The release of a new documentary, “Anita: Speaking Truth to Power,” by Oscar-winning filmmaker Freida Mock has dragged Anita Hill’s riveting sexual harassment allegations against Supreme Court Justice Clarence Thomas back into the national spotlight, more than 22 years after she testified before the Senate Judiciary Committee.
As explored in the documentary, Hill is credited with bringing the whole concept of sexual harassment to the nation’s consciousness. But according to profiles of the documentary in a number of publications, “Anita” focuses more on Hill’s life after her testimony and the awareness her accusations elicited than on the nasty politics of the confirmation hearing that led to Thomas’ seat on the court.
For those three days in October 1991, the nation was transfixed by the University of Oklahoma Law School professor who told the Senate Judiciary committee explicit details about the actions of Thomas, her former boss, including that he put pubic hair on a Coke can; told her about the kind of pornography he watched; bragged about his penis size; and asked her on dates, 10 or so times, even though he was her boss.
The senators didn’t know what to do with her allegations—at one point, Sen. Howell Heflin, Democrat from Alabama, asked the 35-year-old tenured law professor if she was “a scorned woman.” Ultimately, of course, Thomas was voted onto the court.
Hill told the Associated Press that after refusing requests for years to collaborate on a film about her experiences, she finally said “Yes” because she realized the issues still resonate. She was also inspired by the reactions she got after it was revealed in 2010 that she’d received a voice mail from Thomas’ wife, Virginia, asking Hill to “consider an apology.” The recording of that voice mail opens the film.
“People responded with outrage to that,” Hill said to AP. “But even more, I realized that here we are 20 years later and the issues are still resonating — in the workplace, in universities, in the military. So if 1991 could help us start a conversation, how then can we move this to another level? Because clearly we haven’t eliminated the problem.”
“Back then, this was an invisible issue, until Anita testified,” said Marcia D. Greenberger, founder and co-president of the National Women’s Law Center. Greenberger said Hill’s testimony raised public consciousness about sexual harassment in the workplace and spurred other women to make claims. It also helped the passage of the Civil Rights Act of 1991, which addressed issues of employment discrimination.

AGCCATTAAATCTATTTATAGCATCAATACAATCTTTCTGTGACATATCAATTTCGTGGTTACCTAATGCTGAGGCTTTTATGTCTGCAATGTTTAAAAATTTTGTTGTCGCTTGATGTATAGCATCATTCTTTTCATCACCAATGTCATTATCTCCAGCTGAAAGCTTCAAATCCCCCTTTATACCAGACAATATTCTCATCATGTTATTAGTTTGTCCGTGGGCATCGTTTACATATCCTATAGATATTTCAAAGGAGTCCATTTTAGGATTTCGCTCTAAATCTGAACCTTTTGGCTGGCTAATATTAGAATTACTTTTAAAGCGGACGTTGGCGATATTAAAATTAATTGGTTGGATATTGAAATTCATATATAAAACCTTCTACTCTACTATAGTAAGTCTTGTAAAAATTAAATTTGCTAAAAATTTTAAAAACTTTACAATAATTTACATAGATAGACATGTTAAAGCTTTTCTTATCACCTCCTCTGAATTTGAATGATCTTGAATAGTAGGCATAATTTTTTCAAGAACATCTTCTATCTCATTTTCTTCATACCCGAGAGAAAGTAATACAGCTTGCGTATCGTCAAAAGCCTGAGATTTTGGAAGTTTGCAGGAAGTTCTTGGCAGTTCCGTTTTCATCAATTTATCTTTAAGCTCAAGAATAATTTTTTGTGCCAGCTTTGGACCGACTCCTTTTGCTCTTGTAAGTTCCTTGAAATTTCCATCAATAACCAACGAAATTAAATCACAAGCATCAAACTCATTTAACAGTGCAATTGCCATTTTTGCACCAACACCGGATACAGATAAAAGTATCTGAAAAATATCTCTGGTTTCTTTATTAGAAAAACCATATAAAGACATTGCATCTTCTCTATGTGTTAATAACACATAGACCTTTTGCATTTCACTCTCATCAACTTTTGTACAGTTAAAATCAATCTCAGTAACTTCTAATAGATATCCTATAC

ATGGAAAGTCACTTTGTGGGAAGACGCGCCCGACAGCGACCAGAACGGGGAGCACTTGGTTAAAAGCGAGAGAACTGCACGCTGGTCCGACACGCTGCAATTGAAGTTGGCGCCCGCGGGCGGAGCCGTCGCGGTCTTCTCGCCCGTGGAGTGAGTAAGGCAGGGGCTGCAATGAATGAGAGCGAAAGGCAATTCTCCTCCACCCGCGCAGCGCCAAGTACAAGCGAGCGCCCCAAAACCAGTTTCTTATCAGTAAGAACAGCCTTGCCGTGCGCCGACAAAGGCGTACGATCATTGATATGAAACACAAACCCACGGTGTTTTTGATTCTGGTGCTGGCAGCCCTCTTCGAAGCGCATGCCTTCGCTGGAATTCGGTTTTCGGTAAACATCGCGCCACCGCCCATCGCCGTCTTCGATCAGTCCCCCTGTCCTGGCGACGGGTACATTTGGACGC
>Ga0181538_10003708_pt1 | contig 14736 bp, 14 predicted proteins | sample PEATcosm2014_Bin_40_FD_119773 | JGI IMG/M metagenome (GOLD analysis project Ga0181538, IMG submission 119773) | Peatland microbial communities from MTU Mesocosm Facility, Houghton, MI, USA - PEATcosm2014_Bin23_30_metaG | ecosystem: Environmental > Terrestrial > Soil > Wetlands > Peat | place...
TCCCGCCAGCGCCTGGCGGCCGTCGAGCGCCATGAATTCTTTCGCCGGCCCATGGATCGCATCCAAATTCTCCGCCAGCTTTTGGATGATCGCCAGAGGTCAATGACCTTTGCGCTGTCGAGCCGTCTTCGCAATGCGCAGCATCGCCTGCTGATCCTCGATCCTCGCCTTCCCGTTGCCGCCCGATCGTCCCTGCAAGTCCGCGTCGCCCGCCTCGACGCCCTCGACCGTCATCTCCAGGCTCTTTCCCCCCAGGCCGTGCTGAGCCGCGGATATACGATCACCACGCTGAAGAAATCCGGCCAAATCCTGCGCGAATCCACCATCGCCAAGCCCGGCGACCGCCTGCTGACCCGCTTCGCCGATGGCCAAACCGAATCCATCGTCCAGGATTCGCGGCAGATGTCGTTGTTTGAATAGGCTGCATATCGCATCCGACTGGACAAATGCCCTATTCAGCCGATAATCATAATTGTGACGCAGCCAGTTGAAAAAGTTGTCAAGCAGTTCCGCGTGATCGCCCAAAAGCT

“That happened in direct response to the growing realization of what the American public had seen in the hearings,” Greenberger said.
Hill, who still regularly gets hate mail, admits that her personality is not well-suited for the role of heroine.
“In some ways I’m not very well suited, I think, for that position of heroine,” she said. “People do want that person who is sort of out there and vocal and adamant about who they are and what they want. But I wouldn’t be credible if I didn’t come to this with my own personality.”
Hill, who currently teaches at Brandeis University, said her graduate students were only children in 1991 and the undergrads weren’t even born, so many of them don’t even know how famous she is.
“It doesn’t bother me,” she says. “It’s important to help them focus on what their learning objectives are, and not on me as a person.”
But filmmaker Mock said Hill still gets a rise out of people.
“I had no idea she was a rock star,” Mock told AP. “But it’s a routine: People stand up when she walks in. They shout: ‘I love you!’ and ‘I believe you, Anita!'”
“She was a reluctant witness, and she remains a reluctant public figure,” Mock adds. “But she is proud to be a part of this journey that she never intended to be on.”
One of the most striking visuals in the film, according to press reports, is the sight of the all-white, all-male panel accosting Hill.
“Can you believe it was JUST 22 years ago?” Hill said in an interview. “It’s like ‘Mad Men’!”
“It was such a harsh contrast between who they were, and me and how I looked, in that blue suit,” she said. “It was a reflection of their power and privilege. And I think the public saw that and related to me — though at the time, I just felt isolated.”
If the hearings were to happen now, Hill believes they would be much different.
“I do not believe we would have an (Sen.) Alan Simpson saying ‘that sexual harassment crap,’ for example,” she said. “The conversation has changed. We as a society have accepted that these are important issues.”